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New Report: Recent Forest Service Grazing Decision and Mismanagement in Yellowstone Ecosystem Promote Habitat Destruction

May 15, 2023 


Jonathan Ratner, (877) 746-3628, Western Watersheds Project;

John Carter, (435) 881-5404, Yellowstone to Uintas Connection; 


A report just released by Western Watersheds Project (WWP) and Yellowstone to Uintas  Connection (Y2U) documents habitat degradation by livestock in Wyoming’s Upper Green  River Basin, a major wildlife area in the Greater Yellowstone Ecosystem.  

A decision by the US Forest Service in 2019 authorized over 17,000 cattle to graze 170,643 acres  of suitable grizzly bear habitat here. Ninety-six percent of the area is designated as wildlife  emphasis in the Forest Plan. Fifty-two percent of the 27 grizzly bear deaths in western  

Wyoming between 2010 and 2014 took place in the project area, with an additional 18 bears  relocated. All were due to conflicts with cattle. The decision provided for these cattle to graze  the area for four months each summer for ten years. That decision is being litigated by WWP,  Y2U and others for failure to provide protections for grizzly bears and apply scientific  management and standards to livestock management.  

“I have monitored its condition for two decades,” said Jonathan Ratner, Wyoming Director for  Western Watersheds Project. “The Forest Service dismisses public input and assessments of the  failures in their monitoring and management programs. Streams and habitats are degraded,  native fish are declining, and bears are being killed. It’s tragic. And to make matters worse,  nearly all of the area is zoned in the Forest Plan for the protection of wildlife.” 

A number of livestock grazing allotments in the Elk Ridge Complex have been bought out for  conservation purposes, and have been livestock-free for five years, but the Forest Service is  currently considering re-stocking them with livestock. The report finds that these allotments  remain in poor condition as a result of past heavy livestock use, providing inadequate habitat  for sage grouse, elk, mule deer, and other native species. 

“Conservationists bought out over 30,000 acres of grazing allotments in the Elk Ridge Complex  to improve habitats and solve conflicts between livestock and grizzly bears, wolves, and  bighorn sheep, but now the Forest Service is threatening to go back on its word and bring the  livestock – and the impacts and conflicts they cause – back,” said Ratner. “This new report  demonstrates that five years of rest from livestock is nowhere near adequate to restore damaged  habitats, and makes a compelling case that the standard livestock grazing levels authorized by  the Forest Service are far too heavy to prevent major habitat damage.”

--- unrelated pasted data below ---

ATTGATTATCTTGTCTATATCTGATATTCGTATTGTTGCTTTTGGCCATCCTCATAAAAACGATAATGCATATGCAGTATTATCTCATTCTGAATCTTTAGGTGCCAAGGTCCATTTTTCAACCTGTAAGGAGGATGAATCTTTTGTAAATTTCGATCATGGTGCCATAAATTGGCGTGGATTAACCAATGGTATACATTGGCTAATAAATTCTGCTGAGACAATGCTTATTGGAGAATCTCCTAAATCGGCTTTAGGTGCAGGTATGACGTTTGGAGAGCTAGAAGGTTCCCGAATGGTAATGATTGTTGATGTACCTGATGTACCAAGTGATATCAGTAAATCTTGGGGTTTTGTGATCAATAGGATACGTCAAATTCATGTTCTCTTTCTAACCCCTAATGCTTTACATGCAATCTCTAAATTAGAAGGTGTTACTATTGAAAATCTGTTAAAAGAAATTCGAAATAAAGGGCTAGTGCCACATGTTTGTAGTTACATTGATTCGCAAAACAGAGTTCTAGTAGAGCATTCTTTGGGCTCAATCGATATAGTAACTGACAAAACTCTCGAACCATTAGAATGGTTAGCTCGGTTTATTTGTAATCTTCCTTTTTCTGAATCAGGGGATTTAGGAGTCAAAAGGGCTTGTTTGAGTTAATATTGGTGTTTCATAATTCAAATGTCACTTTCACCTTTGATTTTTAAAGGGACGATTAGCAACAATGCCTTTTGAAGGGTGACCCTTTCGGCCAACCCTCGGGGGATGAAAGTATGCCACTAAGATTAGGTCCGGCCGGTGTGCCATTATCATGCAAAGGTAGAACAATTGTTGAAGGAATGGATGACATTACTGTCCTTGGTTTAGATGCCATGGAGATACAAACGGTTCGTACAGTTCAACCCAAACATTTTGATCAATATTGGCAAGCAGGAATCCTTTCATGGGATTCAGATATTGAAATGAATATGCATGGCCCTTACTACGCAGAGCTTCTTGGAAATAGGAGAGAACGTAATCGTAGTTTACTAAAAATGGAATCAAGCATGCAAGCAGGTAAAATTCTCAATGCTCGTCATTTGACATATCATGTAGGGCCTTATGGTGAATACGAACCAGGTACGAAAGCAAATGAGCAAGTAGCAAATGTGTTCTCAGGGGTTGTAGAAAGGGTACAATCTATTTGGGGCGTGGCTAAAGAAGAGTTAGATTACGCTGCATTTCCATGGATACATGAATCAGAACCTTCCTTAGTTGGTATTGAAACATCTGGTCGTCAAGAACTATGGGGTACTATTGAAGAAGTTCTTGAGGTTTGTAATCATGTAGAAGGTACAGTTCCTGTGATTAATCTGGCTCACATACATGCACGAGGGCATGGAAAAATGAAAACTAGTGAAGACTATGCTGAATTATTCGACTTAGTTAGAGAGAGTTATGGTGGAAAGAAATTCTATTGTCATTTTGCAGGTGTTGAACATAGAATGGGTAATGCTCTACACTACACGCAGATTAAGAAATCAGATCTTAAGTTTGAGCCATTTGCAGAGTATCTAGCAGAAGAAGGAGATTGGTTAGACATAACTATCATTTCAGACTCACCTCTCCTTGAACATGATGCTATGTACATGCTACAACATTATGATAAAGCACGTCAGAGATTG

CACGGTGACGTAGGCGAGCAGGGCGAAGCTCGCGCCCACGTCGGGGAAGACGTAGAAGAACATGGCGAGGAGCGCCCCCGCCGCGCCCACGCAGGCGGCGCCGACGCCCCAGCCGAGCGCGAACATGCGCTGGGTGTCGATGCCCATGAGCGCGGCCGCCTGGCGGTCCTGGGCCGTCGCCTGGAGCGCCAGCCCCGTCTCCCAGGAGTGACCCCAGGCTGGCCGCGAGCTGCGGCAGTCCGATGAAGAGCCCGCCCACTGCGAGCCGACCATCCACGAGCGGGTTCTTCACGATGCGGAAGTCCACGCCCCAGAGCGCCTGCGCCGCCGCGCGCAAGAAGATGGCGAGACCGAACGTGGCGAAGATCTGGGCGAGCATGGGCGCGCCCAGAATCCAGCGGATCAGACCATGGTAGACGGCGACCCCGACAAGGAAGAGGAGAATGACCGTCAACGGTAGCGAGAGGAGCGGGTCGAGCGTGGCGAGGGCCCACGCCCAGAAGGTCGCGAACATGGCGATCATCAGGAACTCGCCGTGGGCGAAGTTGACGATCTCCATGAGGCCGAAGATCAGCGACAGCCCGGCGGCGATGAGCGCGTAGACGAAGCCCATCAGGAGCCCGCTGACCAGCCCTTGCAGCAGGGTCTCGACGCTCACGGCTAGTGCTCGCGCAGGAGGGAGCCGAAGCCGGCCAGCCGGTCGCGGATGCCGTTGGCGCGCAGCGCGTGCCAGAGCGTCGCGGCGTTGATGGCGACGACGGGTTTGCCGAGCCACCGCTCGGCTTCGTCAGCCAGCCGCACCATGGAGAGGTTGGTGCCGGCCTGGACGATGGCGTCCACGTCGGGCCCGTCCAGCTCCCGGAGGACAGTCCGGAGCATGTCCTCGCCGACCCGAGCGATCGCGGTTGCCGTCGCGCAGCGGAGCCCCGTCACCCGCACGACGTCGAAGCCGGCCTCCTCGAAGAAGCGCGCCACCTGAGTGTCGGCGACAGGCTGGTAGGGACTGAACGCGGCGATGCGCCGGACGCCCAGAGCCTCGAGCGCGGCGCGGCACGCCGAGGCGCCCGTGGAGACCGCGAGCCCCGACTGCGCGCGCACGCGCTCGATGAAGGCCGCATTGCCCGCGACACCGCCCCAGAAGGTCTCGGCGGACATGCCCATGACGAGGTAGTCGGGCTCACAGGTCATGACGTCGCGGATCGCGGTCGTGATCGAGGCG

Grizzly bears are classified as a threatened species under the Endangered Species Act. They rely  on a variety of foods, including whitebark pine seeds, plants, insects, roots, and animal  carcasses. Whitebark pines have suffered major mortality due to climate-related insect  outbreaks and are mostly gone now. The loss of this important food source increases the bears’  need for other foods.  

“The Forest Service is currently planning to log and remove nearly 6,000 acres of whitebark  pines and other conifers here, which will greatly reduce the security cover for the bears,” said  Dr. John Carter, Ecologist with the Yellowstone to Uintas Connection. “This habitat and food  loss for the bears is added to by the killing and removal of bears due to conflicts with livestock.  ESA-listed species are being killed to protect private livestock on our public lands.” 

The report describes the degraded condition of this area due to livestock grazing. It determines  that the Forest Service does not follow the long-standing science on how to manage livestock  grazing. It documents a significant decline in the forage plants that should be present. The  livestock producers that rely on this forage base may be unaware that grazing management has  contributed to the loss of forage production. This is due to overstocking of livestock, not allowing plant communities to recover from grazing, and a monitoring program that is unable to detect the use by livestock.  

To correct the problem, the livestock stocking rate would need to be reduced by about two thirds from present numbers. Management would change to reflect what leading range  scientists have recommended for decades in order for the grazing by livestock to be sustainable  and also provide for bears, fish, amphibians, migrant birds, and other wildlife.  

“We see this same situation across the west no matter where we conduct monitoring studies and  the damage is clearly observable in every case,” said Dr. Carter, Ecologist with the Yellowstone  to Uintas Connection. “Agency denial and deflection around the causes of the habitat  degradation are universal and like the 2019 Upper Green Rangeland Decision, they put band aids on the problem while failing to address the underlying causes, thus perpetuating and  increasing the damage while our wildlife and water supplies suffer.”

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